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Study of the intra-arterial distribution of Fe3O4 nanoparticles in a model of colorectal neoplasm induced in rat liver by MRI and spectrometry

Authors Echevarria-Uraga JJ, García-Alonso I, Plazaola F, Insausti M, Etxebarria N, Saiz-López A, Fernández-Ruanova B

Received 29 February 2012

Accepted for publication 27 March 2012

Published 9 May 2012 Volume 2012:7 Pages 2399—2410

DOI https://doi.org/10.2147/IJN.S31302

Review by Single-blind

Peer reviewer comments 2

José J Echevarria-Uraga,1 Ignacio García-Alonso,2 Fernando Plazaola,3 Maite Insausti,3 Néstor Etxebarria,3 Alberto Saiz-López,4 Begoña Fernández-Ruanova5

1Radiology Department, Hospital de Galdakao-Usánsolo, Bizkaia, Spain; 2Experimental Surgery Laboratory, Medicine Faculty, University of the Basque Country, Bizkaia, Spain; 3Faculty of Science and Technology, University of the Basque Country, Bizkaia, Spain; 4Pathology Department, Hospital de Galdakao-Usánsolo, Bizkaia, Spain; 5Osatek SA Unidad del Hospital de Galdakao-Usánsolo, Bizkaia, Spain

Purpose: To evaluate, in an experimental model, the reliability of MRI for determining whether a higher iron concentration was obtained in tumor tissue than in normal liver parenchyma after intra-arterial administration of Fe3O4 lipophilic nanoparticles.
Materials and methods: WAG/RijCrl rats were inoculated in the left hepatic lobe with 25,000 syngeneic CC-531 colon adenocarcinoma cells, after which they were randomized into two groups: control (CG) and infused (IG). After confirming tumor induction, the IG rats received intra-arterial suspensions of Fe3O4 nanoparticles (2.6 mg) in Lipiodol® (0.15 mL). To calculate the iron concentration, [Fe], in the tumor and liver tissues of both groups of rats, measurements of signal intensity from the tumors, healthy liver tissue, and paravertebral muscles were made on a 1.5T MRI system in gradient-echo DP* and T2*-weighted sequences. In addition, samples were collected to quantify the [Fe] by inductively coupled plasma-mass spectrometry (ICP-MS), as well as for histological analysis. Statistical analysis was performed with non-parametric tests, and Bland–Altman plots were produced; P values <0.05 were considered significant.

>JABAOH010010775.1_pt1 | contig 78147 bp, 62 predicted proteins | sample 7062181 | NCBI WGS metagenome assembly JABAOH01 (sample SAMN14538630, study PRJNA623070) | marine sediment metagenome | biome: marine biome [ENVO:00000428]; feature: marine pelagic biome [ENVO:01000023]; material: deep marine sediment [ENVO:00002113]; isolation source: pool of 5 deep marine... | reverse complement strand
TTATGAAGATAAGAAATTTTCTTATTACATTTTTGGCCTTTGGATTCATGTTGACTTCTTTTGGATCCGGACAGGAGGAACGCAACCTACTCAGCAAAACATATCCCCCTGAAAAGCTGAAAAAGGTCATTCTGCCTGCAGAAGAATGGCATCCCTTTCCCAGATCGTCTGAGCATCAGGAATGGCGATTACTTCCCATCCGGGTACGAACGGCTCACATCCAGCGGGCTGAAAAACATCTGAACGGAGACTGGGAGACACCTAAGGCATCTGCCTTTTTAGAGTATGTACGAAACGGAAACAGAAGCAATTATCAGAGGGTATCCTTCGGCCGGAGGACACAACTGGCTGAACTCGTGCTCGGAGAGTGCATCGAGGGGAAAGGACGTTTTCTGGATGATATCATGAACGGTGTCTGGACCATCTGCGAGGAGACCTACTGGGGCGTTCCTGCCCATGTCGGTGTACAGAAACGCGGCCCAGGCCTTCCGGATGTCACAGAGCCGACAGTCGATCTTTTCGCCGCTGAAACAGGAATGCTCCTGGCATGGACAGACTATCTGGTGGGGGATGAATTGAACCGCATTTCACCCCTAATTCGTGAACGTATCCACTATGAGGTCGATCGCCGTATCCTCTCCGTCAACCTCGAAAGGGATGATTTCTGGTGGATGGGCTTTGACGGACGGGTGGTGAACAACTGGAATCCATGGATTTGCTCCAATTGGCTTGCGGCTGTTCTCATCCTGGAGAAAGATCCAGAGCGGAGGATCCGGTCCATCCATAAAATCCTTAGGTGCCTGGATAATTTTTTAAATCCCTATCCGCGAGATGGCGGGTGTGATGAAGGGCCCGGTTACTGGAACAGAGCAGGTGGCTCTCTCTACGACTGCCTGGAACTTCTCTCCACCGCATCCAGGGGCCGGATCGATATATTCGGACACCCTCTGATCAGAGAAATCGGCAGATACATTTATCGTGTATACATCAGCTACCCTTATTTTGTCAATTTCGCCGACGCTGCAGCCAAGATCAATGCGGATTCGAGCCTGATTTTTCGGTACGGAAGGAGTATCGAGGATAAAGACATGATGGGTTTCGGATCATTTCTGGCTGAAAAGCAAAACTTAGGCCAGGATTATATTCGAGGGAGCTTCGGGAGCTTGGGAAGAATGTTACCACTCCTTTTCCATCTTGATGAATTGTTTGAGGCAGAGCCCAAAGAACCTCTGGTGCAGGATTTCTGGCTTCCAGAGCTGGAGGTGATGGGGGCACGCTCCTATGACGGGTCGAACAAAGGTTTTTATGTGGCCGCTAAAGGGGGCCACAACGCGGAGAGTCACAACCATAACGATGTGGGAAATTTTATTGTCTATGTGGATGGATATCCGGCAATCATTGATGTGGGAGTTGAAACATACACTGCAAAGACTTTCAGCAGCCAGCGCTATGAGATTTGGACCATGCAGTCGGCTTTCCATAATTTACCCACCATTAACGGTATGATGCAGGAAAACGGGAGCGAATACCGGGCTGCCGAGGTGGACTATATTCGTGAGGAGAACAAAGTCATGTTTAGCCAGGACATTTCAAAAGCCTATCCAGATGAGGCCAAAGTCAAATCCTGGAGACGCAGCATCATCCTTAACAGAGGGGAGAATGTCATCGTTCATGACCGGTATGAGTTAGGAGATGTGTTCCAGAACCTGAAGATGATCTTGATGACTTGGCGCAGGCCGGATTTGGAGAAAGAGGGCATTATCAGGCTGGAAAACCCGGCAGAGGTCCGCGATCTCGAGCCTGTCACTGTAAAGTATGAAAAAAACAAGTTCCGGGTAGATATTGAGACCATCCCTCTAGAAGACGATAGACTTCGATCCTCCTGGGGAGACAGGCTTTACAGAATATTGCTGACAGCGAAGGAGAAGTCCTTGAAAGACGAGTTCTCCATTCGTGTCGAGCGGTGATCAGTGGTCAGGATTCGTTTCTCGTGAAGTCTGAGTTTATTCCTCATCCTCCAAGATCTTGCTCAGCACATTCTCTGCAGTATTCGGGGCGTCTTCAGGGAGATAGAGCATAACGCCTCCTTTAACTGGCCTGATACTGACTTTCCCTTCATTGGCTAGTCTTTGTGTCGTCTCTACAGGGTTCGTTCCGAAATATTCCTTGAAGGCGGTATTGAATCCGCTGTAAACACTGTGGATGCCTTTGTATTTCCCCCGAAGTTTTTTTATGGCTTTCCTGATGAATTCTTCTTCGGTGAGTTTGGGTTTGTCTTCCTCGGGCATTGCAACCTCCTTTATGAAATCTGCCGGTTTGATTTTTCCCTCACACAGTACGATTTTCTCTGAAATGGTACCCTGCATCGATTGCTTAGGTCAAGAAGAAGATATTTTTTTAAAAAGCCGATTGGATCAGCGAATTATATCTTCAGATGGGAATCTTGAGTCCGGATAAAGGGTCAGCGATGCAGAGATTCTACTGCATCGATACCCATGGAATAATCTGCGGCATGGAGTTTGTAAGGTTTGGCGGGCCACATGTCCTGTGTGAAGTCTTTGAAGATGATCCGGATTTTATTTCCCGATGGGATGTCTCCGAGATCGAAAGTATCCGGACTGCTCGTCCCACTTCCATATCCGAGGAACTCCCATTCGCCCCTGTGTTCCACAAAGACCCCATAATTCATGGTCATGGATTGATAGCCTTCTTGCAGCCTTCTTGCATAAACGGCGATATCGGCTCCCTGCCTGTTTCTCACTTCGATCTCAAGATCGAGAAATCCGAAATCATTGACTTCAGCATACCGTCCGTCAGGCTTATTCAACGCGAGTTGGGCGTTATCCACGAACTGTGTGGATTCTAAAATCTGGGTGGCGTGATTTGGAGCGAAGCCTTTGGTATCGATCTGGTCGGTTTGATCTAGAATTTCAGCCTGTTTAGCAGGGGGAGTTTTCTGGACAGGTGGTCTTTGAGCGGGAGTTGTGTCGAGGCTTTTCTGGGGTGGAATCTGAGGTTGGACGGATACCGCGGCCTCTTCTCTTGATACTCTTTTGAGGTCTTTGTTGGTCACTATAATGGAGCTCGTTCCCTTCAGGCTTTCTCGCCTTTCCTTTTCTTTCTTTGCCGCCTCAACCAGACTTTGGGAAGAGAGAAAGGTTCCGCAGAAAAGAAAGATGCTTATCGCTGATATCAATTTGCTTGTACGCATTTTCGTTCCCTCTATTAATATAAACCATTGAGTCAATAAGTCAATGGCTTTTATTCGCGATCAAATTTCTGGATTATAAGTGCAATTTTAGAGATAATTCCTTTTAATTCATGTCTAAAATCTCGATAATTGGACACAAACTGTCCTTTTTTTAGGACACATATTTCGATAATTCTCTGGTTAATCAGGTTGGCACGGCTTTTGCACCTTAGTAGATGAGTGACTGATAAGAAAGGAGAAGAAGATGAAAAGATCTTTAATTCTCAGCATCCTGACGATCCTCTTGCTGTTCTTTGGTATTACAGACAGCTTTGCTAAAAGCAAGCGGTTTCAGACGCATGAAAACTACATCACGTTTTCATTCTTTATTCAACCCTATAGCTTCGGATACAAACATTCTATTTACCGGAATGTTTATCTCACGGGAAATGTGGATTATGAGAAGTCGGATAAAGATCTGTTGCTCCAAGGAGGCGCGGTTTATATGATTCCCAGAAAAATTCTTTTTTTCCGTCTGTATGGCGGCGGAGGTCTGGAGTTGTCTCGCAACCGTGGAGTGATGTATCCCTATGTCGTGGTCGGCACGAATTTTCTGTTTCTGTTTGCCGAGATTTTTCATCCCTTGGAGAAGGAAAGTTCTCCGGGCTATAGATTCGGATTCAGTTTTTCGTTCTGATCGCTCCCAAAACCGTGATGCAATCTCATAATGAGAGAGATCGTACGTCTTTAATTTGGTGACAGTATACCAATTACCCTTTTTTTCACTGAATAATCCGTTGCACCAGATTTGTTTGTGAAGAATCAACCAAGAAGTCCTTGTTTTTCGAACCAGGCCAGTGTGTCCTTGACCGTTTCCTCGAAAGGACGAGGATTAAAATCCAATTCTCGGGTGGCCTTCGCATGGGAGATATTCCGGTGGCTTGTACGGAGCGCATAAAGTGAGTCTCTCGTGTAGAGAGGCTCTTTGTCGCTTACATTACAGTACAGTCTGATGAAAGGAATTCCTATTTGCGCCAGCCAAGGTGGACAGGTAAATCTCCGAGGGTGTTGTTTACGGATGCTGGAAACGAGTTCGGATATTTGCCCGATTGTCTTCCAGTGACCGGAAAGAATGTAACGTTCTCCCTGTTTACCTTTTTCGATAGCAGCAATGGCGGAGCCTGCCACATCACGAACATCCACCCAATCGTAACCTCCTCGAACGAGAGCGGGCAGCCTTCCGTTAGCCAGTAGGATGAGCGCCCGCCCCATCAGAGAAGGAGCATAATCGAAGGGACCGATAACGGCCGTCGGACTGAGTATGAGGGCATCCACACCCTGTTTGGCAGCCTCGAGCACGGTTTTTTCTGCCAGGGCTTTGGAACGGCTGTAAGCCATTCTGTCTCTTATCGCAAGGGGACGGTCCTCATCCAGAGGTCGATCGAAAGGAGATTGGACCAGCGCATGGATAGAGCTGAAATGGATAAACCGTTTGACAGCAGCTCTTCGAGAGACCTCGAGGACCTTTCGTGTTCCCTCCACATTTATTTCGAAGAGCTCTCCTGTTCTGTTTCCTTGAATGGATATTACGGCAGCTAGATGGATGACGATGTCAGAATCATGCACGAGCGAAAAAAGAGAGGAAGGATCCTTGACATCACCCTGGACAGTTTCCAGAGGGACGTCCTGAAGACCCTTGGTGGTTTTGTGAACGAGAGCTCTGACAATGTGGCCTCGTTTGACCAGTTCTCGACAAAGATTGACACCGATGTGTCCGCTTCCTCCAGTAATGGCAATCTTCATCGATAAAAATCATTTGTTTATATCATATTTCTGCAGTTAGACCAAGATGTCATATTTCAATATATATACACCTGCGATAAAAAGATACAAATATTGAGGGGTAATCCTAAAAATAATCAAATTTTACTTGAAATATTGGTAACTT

Results: In the CG rats (n = 23), the mean [Fe] values estimated by MRI and ICP-MS were 13.2 µmol • g-1 and 5.9 µmol • g-1, respectively, in the tumors, and 19.0 µmol • g-1 and 11.7 µmol • g-1, respectively, in the hepatic tissue. In the IG rats (n = 19), the values obtained by MRI and ICP-MS were 148.9 µmol • g-1 and 9.4 µmol • g-1, respectively, in the tumors, and 115.3 µmol • g-1 and 11.6 µmol • g-1, respectively, in the healthy liver tissue. The IG results revealed a clear disagreement between MRI and ICP-MS. In the comparative analysis between the groups regarding the [Fe] values obtained by ICP-MS, significant differences were found for the tumor samples (P < 0.001), but not for the hepatic tissue (P = 0.92). Under microscopy, scattered intravascular deposits of nanoparticles were observed, especially in the tumors.
Conclusion: ICP-MS demonstrated significant uptake of exogenous iron in tumor tissue. MRI was useful for quantifying the [Fe] in the different tissues in the CG animals, but not in the IG animals. Although the irregular distribution of nanoparticles caused an important bias in the measurements obtained by MRI, the relative increase in iron content inside the tumor was suggested.

Keywords: liver neoplasm, hepatic arterial infusion, ferromagnetic particle, iron concentration, MRI, spectrometry
 

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